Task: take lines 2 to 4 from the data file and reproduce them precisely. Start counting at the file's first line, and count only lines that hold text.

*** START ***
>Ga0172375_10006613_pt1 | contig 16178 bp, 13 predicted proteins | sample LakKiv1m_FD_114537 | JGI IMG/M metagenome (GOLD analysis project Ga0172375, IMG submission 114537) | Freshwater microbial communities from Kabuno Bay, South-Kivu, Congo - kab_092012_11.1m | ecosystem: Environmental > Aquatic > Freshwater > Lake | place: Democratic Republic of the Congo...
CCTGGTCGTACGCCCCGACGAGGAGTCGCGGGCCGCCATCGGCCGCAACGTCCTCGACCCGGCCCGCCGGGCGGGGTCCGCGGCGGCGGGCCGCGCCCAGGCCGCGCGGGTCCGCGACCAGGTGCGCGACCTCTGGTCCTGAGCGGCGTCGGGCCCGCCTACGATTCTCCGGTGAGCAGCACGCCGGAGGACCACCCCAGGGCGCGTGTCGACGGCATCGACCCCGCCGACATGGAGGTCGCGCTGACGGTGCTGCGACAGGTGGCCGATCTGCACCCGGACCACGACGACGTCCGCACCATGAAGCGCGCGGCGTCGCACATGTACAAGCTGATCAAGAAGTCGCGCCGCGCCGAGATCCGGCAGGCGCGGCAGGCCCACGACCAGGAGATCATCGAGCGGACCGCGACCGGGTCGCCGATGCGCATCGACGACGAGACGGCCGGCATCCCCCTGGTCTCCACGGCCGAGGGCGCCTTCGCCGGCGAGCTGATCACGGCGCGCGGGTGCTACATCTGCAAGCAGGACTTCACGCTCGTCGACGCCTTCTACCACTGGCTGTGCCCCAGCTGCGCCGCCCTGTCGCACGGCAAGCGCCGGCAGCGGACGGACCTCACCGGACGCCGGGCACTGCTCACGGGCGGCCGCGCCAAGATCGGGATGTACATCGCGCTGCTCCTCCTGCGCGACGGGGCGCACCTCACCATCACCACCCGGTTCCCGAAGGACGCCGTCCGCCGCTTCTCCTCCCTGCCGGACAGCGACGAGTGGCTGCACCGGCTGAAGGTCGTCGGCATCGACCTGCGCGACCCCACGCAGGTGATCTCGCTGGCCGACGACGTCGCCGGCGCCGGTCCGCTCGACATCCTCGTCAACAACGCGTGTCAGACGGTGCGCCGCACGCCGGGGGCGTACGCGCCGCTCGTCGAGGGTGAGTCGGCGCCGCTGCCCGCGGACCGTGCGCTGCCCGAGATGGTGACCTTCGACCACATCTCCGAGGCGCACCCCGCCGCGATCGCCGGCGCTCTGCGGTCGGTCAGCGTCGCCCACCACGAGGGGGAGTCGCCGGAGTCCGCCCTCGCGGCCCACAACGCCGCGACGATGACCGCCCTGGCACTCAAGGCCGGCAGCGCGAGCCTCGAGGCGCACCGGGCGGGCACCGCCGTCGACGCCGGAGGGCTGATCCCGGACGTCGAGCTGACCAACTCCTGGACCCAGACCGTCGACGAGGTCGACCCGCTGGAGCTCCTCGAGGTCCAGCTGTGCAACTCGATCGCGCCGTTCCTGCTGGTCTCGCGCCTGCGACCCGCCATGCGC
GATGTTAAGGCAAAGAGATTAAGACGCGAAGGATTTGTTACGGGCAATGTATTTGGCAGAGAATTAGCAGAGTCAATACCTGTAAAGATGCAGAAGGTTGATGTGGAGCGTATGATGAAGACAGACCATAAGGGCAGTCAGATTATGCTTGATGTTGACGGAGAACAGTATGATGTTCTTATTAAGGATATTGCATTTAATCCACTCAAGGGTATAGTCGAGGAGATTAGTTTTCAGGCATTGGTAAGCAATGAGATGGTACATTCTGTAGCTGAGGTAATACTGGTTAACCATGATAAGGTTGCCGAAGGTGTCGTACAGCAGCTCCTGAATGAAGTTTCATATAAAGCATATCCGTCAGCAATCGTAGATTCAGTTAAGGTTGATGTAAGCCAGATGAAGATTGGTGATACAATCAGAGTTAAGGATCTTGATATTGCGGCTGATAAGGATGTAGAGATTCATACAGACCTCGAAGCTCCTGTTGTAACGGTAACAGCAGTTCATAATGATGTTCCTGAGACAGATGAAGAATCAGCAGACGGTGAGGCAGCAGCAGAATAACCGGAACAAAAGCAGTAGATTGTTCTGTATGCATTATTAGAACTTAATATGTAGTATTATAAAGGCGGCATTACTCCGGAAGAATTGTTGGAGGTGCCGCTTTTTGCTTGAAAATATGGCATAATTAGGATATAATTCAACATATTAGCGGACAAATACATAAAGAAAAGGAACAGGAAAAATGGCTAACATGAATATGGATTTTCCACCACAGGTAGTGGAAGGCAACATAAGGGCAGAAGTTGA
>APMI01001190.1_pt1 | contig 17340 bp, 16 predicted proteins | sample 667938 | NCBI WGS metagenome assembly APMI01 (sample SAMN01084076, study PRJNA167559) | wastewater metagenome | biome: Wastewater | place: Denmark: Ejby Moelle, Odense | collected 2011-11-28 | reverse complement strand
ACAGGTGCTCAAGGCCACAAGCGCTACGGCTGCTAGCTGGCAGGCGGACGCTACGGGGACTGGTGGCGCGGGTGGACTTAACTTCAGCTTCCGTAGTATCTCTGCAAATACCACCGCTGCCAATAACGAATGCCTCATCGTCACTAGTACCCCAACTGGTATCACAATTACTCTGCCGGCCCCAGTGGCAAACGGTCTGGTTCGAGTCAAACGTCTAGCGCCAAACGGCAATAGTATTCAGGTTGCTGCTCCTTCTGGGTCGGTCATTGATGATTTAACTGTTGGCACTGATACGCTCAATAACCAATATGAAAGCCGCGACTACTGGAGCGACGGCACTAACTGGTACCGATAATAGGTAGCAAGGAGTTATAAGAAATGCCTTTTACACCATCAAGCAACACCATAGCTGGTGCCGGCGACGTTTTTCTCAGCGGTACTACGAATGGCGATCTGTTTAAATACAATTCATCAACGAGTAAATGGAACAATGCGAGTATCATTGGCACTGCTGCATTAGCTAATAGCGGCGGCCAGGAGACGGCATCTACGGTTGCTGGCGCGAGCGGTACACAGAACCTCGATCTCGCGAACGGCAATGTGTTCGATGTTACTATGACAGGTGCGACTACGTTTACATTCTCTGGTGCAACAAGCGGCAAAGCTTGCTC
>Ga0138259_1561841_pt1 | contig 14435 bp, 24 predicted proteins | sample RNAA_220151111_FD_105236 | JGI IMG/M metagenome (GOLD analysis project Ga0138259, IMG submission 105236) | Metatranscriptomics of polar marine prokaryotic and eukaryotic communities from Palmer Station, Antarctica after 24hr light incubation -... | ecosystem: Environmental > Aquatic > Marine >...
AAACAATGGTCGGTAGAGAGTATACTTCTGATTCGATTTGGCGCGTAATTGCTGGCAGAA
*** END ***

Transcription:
CCTGGTCGTACGCCCCGACGAGGAGTCGCGGGCCGCCATCGGCCGCAACGTCCTCGACCCGGCCCGCCGGGCGGGGTCCGCGGCGGCGGGCCGCGCCCAGGCCGCGCGGGTCCGCGACCAGGTGCGCGACCTCTGGTCCTGAGCGGCGTCGGGCCCGCCTACGATTCTCCGGTGAGCAGCACGCCGGAGGACCACCCCAGGGCGCGTGTCGACGGCATCGACCCCGCCGACATGGAGGTCGCGCTGACGGTGCTGCGACAGGTGGCCGATCTGCACCCGGACCACGACGACGTCCGCACCATGAAGCGCGCGGCGTCGCACATGTACAAGCTGATCAAGAAGTCGCGCCGCGCCGAGATCCGGCAGGCGCGGCAGGCCCACGACCAGGAGATCATCGAGCGGACCGCGACCGGGTCGCCGATGCGCATCGACGACGAGACGGCCGGCATCCCCCTGGTCTCCACGGCCGAGGGCGCCTTCGCCGGCGAGCTGATCACGGCGCGCGGGTGCTACATCTGCAAGCAGGACTTCACGCTCGTCGACGCCTTCTACCACTGGCTGTGCCCCAGCTGCGCCGCCCTGTCGCACGGCAAGCGCCGGCAGCGGACGGACCTCACCGGACGCCGGGCACTGCTCACGGGCGGCCGCGCCAAGATCGGGATGTACATCGCGCTGCTCCTCCTGCGCGACGGGGCGCACCTCACCATCACCACCCGGTTCCCGAAGGACGCCGTCCGCCGCTTCTCCTCCCTGCCGGACAGCGACGAGTGGCTGCACCGGCTGAAGGTCGTCGGCATCGACCTGCGCGACCCCACGCAGGTGATCTCGCTGGCCGACGACGTCGCCGGCGCCGGTCCGCTCGACATCCTCGTCAACAACGCGTGTCAGACGGTGCGCCGCACGCCGGGGGCGTACGCGCCGCTCGTCGAGGGTGAGTCGGCGCCGCTGCCCGCGGACCGTGCGCTGCCCGAGATGGTGACCTTCGACCACATCTCCGAGGCGCACCCCGCCGCGATCGCCGGCGCTCTGCGGTCGGTCAGCGTCGCCCACCACGAGGGGGAGTCGCCGGAGTCCGCCCTCGCGGCCCACAACGCCGCGACGATGACCGCCCTGGCACTCAAGGCCGGCAGCGCGAGCCTCGAGGCGCACCGGGCGGGCACCGCCGTCGACGCCGGAGGGCTGATCCCGGACGTCGAGCTGACCAACTCCTGGACCCAGACCGTCGACGAGGTCGACCCGCTGGAGCTCCTCGAGGTCCAGCTGTGCAACTCGATCGCGCCGTTCCTGCTGGTCTCGCGCCTGCGACCCGCCATGCGC
GATGTTAAGGCAAAGAGATTAAGACGCGAAGGATTTGTTACGGGCAATGTATTTGGCAGAGAATTAGCAGAGTCAATACCTGTAAAGATGCAGAAGGTTGATGTGGAGCGTATGATGAAGACAGACCATAAGGGCAGTCAGATTATGCTTGATGTTGACGGAGAACAGTATGATGTTCTTATTAAGGATATTGCATTTAATCCACTCAAGGGTATAGTCGAGGAGATTAGTTTTCAGGCATTGGTAAGCAATGAGATGGTACATTCTGTAGCTGAGGTAATACTGGTTAACCATGATAAGGTTGCCGAAGGTGTCGTACAGCAGCTCCTGAATGAAGTTTCATATAAAGCATATCCGTCAGCAATCGTAGATTCAGTTAAGGTTGATGTAAGCCAGATGAAGATTGGTGATACAATCAGAGTTAAGGATCTTGATATTGCGGCTGATAAGGATGTAGAGATTCATACAGACCTCGAAGCTCCTGTTGTAACGGTAACAGCAGTTCATAATGATGTTCCTGAGACAGATGAAGAATCAGCAGACGGTGAGGCAGCAGCAGAATAACCGGAACAAAAGCAGTAGATTGTTCTGTATGCATTATTAGAACTTAATATGTAGTATTATAAAGGCGGCATTACTCCGGAAGAATTGTTGGAGGTGCCGCTTTTTGCTTGAAAATATGGCATAATTAGGATATAATTCAACATATTAGCGGACAAATACATAAAGAAAAGGAACAGGAAAAATGGCTAACATGAATATGGATTTTCCACCACAGGTAGTGGAAGGCAACATAAGGGCAGAAGTTGA
>APMI01001190.1_pt1 | contig 17340 bp, 16 predicted proteins | sample 667938 | NCBI WGS metagenome assembly APMI01 (sample SAMN01084076, study PRJNA167559) | wastewater metagenome | biome: Wastewater | place: Denmark: Ejby Moelle, Odense | collected 2011-11-28 | reverse complement strand